Average annual healthcare cost in all 50 states
This Act directs the Insurance Commissioner, in collaboration with the Department of Labor, Department of Health and Social Services, and Department of Finance to develop the Delaware Easy Enrollment Health Insurance Program. Under this program, individuals filing state tax forms or unemployment compensation applications will be able to check off on the form whether they have health insurance and whether they would like assistance in determining their eligibility (or their dependents) for any of the following: Medicaid, Delaware Healthy Children Program, or affordability assistance in an Affordable Care Act Exchange plan. The goal of the program is to maximize enrollment of eligible indidviduals in health care programs to improve access and reduce insurance costs for all residents of Delaware
This Act directs the Department of Health and Social Services to develop and operate a limited medical assistance program for children in Delaware who are not otherwise covered, including children who are not documented. A child resident in the state whose family income is low enough that they would qualify on that basis for Medicaid or CHIP coverage, but is not eligible for Medicaid or other federally funded coverage, is eligible for coverage and medical care under this Act. The coverage would be co-extensive with that provided by CHIP and Medicaid, except that it would not include in-patient care at a hospital or other healthcare facility. The Act also directs the State to submit a plan amendment to the Centers for Medicare & Medicaid Services so that the state can take advantage of the federal CHIP option to include coverage of pregnant women regardless of immigration status.
This Act allows pharmacists, under protocol approved by the Division of Public Health, to provide HIV pre-exposure and post-exposure prophylaxis treatments.
This Act amends Chapter 25, Title 24 of the Delaware Code relating to the Practice of Pharmacy. The amendments authorize pharmacists to engage in “collaborative pharmacy practice” with one or more “practitioners” meaning individuals who are authorized by law to prescribe drugs in the course of professional practice. Pharmacists may also do so pursuant to a “collaborative pharmacy practice agreement,” which means a written and signed agreement between one or more pharmacists and one or more practitioners that provides for a collaborative pharmacy practice.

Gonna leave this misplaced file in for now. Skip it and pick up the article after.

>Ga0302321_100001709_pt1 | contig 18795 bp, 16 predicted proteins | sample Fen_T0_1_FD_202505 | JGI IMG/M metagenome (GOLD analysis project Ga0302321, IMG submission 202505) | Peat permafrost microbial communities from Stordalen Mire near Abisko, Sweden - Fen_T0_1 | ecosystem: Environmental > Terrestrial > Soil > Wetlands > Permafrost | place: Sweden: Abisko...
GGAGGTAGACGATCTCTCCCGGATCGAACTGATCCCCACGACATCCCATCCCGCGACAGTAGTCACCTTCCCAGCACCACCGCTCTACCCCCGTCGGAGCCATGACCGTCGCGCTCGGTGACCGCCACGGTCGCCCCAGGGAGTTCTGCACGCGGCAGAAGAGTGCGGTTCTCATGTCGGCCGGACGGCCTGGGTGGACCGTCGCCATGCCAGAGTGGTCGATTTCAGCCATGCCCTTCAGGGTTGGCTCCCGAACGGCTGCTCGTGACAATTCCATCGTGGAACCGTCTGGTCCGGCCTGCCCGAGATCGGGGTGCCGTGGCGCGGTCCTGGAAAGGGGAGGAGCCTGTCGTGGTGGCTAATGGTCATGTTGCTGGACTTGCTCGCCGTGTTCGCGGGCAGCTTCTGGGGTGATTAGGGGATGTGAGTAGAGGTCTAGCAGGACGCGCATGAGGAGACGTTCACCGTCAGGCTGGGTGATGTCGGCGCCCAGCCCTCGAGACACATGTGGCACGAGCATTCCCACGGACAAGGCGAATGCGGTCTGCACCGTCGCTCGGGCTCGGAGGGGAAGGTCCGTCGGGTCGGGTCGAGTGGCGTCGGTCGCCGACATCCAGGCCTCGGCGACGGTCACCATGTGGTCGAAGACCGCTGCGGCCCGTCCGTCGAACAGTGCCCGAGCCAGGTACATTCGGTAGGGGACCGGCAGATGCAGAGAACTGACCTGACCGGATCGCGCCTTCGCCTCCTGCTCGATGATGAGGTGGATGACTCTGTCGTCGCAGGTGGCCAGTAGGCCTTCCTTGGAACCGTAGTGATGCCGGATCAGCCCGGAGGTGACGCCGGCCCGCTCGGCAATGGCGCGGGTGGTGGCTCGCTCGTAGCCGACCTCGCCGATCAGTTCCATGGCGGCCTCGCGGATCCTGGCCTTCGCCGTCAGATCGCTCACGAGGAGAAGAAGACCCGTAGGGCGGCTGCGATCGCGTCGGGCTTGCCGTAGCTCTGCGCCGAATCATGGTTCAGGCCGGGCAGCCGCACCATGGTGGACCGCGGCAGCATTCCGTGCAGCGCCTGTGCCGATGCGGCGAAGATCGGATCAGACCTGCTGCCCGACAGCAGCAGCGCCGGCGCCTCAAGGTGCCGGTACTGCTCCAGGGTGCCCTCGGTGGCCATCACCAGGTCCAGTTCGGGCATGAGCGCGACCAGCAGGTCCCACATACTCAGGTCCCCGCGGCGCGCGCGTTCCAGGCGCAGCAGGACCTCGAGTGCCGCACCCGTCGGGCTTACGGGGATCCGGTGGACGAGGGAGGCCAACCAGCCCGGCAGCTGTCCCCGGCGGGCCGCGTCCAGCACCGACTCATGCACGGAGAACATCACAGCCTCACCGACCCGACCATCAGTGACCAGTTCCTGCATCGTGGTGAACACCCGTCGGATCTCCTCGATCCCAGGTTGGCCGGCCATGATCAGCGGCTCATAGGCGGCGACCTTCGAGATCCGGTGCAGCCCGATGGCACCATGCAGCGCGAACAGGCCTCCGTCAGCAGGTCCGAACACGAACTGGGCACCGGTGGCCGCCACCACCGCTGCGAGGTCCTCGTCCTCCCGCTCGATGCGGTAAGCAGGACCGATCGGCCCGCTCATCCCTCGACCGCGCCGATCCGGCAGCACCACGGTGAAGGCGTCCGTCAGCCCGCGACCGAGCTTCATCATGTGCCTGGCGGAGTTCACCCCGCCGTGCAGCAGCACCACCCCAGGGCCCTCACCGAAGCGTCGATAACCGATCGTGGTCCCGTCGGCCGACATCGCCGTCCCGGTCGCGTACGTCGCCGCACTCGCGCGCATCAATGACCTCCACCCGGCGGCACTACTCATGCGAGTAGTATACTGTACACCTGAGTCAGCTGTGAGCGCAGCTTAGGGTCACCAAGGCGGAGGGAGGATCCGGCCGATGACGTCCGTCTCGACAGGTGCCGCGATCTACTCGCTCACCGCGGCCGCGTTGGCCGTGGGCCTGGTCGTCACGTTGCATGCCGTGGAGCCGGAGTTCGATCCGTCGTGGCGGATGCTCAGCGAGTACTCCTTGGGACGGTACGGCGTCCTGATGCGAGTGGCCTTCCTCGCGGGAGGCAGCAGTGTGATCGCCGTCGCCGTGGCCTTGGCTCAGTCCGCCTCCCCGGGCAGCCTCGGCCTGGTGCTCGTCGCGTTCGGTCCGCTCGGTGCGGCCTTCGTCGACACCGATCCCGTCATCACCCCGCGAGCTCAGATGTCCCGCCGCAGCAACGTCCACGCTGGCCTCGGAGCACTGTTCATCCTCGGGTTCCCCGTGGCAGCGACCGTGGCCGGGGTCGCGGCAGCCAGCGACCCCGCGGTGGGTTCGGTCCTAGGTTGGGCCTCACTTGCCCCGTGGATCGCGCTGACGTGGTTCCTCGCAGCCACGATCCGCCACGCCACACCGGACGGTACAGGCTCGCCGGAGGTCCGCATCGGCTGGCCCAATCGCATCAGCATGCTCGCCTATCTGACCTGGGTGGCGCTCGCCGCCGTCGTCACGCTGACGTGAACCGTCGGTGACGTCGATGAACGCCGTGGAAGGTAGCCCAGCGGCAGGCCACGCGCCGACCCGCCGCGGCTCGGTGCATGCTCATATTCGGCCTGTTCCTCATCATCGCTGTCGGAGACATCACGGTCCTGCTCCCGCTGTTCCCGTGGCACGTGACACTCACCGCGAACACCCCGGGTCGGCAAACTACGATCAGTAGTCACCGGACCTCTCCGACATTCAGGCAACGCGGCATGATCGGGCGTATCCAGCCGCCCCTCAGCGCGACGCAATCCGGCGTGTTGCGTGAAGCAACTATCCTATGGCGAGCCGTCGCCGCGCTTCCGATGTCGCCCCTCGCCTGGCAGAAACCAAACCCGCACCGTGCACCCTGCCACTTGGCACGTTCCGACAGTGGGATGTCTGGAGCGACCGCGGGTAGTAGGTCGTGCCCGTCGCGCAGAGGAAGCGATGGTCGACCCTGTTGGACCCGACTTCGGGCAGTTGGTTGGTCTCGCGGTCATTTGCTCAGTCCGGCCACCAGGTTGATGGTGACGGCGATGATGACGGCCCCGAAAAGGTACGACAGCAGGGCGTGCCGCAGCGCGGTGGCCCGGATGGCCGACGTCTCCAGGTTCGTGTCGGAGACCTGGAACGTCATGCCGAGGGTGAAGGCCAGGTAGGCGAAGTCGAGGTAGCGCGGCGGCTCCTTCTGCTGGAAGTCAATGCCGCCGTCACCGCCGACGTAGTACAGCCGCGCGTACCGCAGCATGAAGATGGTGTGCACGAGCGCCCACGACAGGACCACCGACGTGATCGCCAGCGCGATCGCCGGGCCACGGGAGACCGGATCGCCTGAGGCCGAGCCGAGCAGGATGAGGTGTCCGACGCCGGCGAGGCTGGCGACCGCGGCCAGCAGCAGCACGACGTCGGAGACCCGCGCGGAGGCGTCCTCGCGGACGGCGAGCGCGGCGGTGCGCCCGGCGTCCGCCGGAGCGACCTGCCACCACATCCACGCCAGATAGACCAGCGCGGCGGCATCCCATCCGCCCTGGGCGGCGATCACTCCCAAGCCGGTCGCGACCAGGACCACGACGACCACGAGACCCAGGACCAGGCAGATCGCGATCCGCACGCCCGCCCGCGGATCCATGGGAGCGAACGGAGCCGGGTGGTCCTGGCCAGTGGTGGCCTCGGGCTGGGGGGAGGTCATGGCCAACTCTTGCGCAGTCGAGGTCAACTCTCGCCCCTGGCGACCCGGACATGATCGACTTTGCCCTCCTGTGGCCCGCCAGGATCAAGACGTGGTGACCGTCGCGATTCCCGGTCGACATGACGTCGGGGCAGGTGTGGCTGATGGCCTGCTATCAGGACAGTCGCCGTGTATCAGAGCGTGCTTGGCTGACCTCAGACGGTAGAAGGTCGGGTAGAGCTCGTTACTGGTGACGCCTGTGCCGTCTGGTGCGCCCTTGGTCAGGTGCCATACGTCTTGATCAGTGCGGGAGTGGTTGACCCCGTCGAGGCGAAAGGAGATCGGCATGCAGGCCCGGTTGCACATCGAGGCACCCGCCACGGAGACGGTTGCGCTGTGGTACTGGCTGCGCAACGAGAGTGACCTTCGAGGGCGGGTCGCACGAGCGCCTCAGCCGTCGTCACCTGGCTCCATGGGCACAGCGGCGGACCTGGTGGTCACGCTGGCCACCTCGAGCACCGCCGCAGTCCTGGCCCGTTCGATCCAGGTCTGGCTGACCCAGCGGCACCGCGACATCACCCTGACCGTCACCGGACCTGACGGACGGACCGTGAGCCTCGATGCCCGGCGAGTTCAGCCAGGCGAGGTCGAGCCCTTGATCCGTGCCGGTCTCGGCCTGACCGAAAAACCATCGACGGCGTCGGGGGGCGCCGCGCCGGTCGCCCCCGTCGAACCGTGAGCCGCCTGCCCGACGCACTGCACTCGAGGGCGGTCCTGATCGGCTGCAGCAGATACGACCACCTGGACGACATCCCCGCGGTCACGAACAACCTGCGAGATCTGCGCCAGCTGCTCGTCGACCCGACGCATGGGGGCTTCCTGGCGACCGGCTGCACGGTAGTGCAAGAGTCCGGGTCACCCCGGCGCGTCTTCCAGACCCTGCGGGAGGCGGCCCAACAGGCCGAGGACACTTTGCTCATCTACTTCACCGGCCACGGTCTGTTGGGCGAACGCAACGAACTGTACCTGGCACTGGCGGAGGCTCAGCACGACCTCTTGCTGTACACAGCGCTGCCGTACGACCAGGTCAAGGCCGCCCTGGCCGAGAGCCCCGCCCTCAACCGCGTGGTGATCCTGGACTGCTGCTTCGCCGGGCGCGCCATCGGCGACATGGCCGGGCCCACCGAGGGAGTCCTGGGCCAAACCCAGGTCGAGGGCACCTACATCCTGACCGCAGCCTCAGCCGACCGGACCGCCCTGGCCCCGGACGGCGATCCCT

Currently, all health insurance plans subject to requirements under Delaware law must include at least 1 formulation of epinephrine autoinjectors on the lowest tier of the carrier’s drug formulary for individuals who are 18 years of age or younger. This Act expands this requirement to all covered individuals, regardless of age, by January 1, 2024. This Act also makes a technical correction to §§ 3571Y of Title 18 to add standard language about applicability, which is already in § 3370D of Title 18.
Section 1 provides that changes in coverage terms for a health-care service or in the clinical criteria used to conduct pre-authorization reviews for a health-care service will not apply until the next plan year, for any covered person who received pre-authorization for the service prior to the change. It also requires the Delaware Department of Insurance to publish on its website information concerning the aggregate number of pre-authorization approvals, denials, and appeals for each insurer, health-benefit plan, or health-care service corporation using pre-authorization review.
States Setting Health Care Spending Growth Targets Experienced Accelerated Growth in 2021
An Act to amend Title 16 of the Delaware Code relating to the Delaware Health Care Commission and State of Delaware health care spending and quality benchmarks. Delaware’s per capita health care spending consistently ranks in the top ten highest spending states and has historically outpaced economic growth in Delaware. Enhanced transparency and shared accountability for spending and quality targets have been used to accelerate changes in our health care delivery system, creating benefits for employers, state government and health care consumers. House Joint Resolution 7 of the 149th General Assembly and Executive Order Nineteen tasked the Delaware Department of Health and Social Services (DHSS) with the establishment of annual health care spending and quality benchmarks as a strategy to address the unsustainable growth in health care spending while also measuring aspects of health care quality. This Act serves to replace Executive Order Twenty-Five which established Delaware’s Spending and Quality Benchmark initiative in 2018. The codification of these benchmarks supports the continuation of Delaware’s Road to Value by improving the transparency of health care spending and quality, as well as providing attainable goals needed to achieve better health care, lower costs, and healthier communities.